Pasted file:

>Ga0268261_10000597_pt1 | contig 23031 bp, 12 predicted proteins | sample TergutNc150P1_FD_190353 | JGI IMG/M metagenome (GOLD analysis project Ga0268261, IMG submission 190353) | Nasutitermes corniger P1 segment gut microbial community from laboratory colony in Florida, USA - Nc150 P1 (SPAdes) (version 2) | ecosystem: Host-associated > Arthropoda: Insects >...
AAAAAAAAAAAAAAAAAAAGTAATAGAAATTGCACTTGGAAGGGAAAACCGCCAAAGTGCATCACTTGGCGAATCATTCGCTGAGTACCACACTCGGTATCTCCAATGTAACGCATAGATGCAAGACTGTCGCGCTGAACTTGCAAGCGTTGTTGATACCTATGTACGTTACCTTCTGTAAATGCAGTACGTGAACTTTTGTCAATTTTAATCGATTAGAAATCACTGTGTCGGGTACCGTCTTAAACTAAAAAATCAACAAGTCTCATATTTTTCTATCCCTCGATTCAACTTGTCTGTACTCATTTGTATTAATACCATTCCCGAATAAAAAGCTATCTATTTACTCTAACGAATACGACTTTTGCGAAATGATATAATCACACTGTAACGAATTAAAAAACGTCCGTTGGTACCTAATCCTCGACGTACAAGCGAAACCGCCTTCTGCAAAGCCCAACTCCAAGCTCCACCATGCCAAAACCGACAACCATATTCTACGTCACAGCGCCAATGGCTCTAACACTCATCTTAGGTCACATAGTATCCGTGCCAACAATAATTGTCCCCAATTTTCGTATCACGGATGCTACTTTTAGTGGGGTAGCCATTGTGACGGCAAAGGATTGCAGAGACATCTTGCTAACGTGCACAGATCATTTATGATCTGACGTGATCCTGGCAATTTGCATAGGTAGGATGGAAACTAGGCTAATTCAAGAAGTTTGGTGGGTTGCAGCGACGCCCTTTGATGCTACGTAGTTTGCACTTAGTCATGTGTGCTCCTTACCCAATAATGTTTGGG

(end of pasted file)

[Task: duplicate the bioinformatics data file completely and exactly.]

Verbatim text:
>Ga0268261_10000597_pt1 | contig 23031 bp, 12 predicted proteins | sample TergutNc150P1_FD_190353 | JGI IMG/M metagenome (GOLD analysis project Ga0268261, IMG submission 190353) | Nasutitermes corniger P1 segment gut microbial community from laboratory colony in Florida, USA - Nc150 P1 (SPAdes) (version 2) | ecosystem: Host-associated > Arthropoda: Insects >...
AAAAAAAAAAAAAAAAAAAGTAATAGAAATTGCACTTGGAAGGGAAAACCGCCAAAGTGCATCACTTGGCGAATCATTCGCTGAGTACCACACTCGGTATCTCCAATGTAACGCATAGATGCAAGACTGTCGCGCTGAACTTGCAAGCGTTGTTGATACCTATGTACGTTACCTTCTGTAAATGCAGTACGTGAACTTTTGTCAATTTTAATCGATTAGAAATCACTGTGTCGGGTACCGTCTTAAACTAAAAAATCAACAAGTCTCATATTTTTCTATCCCTCGATTCAACTTGTCTGTACTCATTTGTATTAATACCATTCCCGAATAAAAAGCTATCTATTTACTCTAACGAATACGACTTTTGCGAAATGATATAATCACACTGTAACGAATTAAAAAACGTCCGTTGGTACCTAATCCTCGACGTACAAGCGAAACCGCCTTCTGCAAAGCCCAACTCCAAGCTCCACCATGCCAAAACCGACAACCATATTCTACGTCACAGCGCCAATGGCTCTAACACTCATCTTAGGTCACATAGTATCCGTGCCAACAATAATTGTCCCCAATTTTCGTATCACGGATGCTACTTTTAGTGGGGTAGCCATTGTGACGGCAAAGGATTGCAGAGACATCTTGCTAACGTGCACAGATCATTTATGATCTGACGTGATCCTGGCAATTTGCATAGGTAGGATGGAAACTAGGCTAATTCAAGAAGTTTGGTGGGTTGCAGCGACGCCCTTTGATGCTACGTAGTTTGCACTTAGTCATGTGTGCTCCTTACCCAATAATGTTTGGG